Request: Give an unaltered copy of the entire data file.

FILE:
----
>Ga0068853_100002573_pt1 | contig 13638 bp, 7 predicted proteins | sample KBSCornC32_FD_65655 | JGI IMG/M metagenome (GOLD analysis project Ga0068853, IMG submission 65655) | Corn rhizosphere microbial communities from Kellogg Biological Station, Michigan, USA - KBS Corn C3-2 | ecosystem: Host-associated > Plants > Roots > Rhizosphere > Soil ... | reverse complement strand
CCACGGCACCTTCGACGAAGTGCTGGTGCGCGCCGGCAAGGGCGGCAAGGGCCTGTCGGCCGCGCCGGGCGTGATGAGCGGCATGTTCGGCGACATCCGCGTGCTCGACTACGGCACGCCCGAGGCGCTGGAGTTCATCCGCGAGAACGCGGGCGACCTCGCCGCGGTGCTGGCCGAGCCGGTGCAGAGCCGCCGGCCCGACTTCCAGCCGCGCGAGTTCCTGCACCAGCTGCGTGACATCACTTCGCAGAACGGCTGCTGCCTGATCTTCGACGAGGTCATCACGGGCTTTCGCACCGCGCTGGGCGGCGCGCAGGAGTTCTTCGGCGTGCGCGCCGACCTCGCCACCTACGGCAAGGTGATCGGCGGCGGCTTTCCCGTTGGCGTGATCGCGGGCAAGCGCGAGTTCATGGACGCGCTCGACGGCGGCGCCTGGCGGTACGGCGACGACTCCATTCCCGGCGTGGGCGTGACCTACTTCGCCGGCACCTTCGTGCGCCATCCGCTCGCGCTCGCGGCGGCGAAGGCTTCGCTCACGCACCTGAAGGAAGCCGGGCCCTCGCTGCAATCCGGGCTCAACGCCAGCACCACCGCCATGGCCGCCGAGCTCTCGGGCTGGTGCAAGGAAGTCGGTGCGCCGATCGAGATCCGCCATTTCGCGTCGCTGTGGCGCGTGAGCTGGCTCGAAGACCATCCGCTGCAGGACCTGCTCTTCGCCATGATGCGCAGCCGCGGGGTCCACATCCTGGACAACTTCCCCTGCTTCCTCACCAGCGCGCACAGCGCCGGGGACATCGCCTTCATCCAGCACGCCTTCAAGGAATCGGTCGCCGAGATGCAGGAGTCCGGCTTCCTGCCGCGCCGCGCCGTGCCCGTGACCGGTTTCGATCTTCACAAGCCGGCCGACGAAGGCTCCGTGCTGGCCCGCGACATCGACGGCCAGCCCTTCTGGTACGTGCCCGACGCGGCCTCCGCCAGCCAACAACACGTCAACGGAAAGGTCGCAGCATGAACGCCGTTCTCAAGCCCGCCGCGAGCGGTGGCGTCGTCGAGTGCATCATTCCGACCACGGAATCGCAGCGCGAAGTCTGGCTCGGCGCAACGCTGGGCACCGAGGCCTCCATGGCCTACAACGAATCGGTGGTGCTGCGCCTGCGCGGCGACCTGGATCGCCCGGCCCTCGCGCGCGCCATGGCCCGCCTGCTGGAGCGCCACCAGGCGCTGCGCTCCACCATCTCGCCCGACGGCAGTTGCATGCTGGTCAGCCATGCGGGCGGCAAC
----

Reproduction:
>Ga0068853_100002573_pt1 | contig 13638 bp, 7 predicted proteins | sample KBSCornC32_FD_65655 | JGI IMG/M metagenome (GOLD analysis project Ga0068853, IMG submission 65655) | Corn rhizosphere microbial communities from Kellogg Biological Station, Michigan, USA - KBS Corn C3-2 | ecosystem: Host-associated > Plants > Roots > Rhizosphere > Soil ... | reverse complement strand
CCACGGCACCTTCGACGAAGTGCTGGTGCGCGCCGGCAAGGGCGGCAAGGGCCTGTCGGCCGCGCCGGGCGTGATGAGCGGCATGTTCGGCGACATCCGCGTGCTCGACTACGGCACGCCCGAGGCGCTGGAGTTCATCCGCGAGAACGCGGGCGACCTCGCCGCGGTGCTGGCCGAGCCGGTGCAGAGCCGCCGGCCCGACTTCCAGCCGCGCGAGTTCCTGCACCAGCTGCGTGACATCACTTCGCAGAACGGCTGCTGCCTGATCTTCGACGAGGTCATCACGGGCTTTCGCACCGCGCTGGGCGGCGCGCAGGAGTTCTTCGGCGTGCGCGCCGACCTCGCCACCTACGGCAAGGTGATCGGCGGCGGCTTTCCCGTTGGCGTGATCGCGGGCAAGCGCGAGTTCATGGACGCGCTCGACGGCGGCGCCTGGCGGTACGGCGACGACTCCATTCCCGGCGTGGGCGTGACCTACTTCGCCGGCACCTTCGTGCGCCATCCGCTCGCGCTCGCGGCGGCGAAGGCTTCGCTCACGCACCTGAAGGAAGCCGGGCCCTCGCTGCAATCCGGGCTCAACGCCAGCACCACCGCCATGGCCGCCGAGCTCTCGGGCTGGTGCAAGGAAGTCGGTGCGCCGATCGAGATCCGCCATTTCGCGTCGCTGTGGCGCGTGAGCTGGCTCGAAGACCATCCGCTGCAGGACCTGCTCTTCGCCATGATGCGCAGCCGCGGGGTCCACATCCTGGACAACTTCCCCTGCTTCCTCACCAGCGCGCACAGCGCCGGGGACATCGCCTTCATCCAGCACGCCTTCAAGGAATCGGTCGCCGAGATGCAGGAGTCCGGCTTCCTGCCGCGCCGCGCCGTGCCCGTGACCGGTTTCGATCTTCACAAGCCGGCCGACGAAGGCTCCGTGCTGGCCCGCGACATCGACGGCCAGCCCTTCTGGTACGTGCCCGACGCGGCCTCCGCCAGCCAACAACACGTCAACGGAAAGGTCGCAGCATGAACGCCGTTCTCAAGCCCGCCGCGAGCGGTGGCGTCGTCGAGTGCATCATTCCGACCACGGAATCGCAGCGCGAAGTCTGGCTCGGCGCAACGCTGGGCACCGAGGCCTCCATGGCCTACAACGAATCGGTGGTGCTGCGCCTGCGCGGCGACCTGGATCGCCCGGCCCTCGCGCGCGCCATGGCCCGCCTGCTGGAGCGCCACCAGGCGCTGCGCTCCACCATCTCGCCCGACGGCAGTTGCATGCTGGTCAGCCATGCGGGCGGCAAC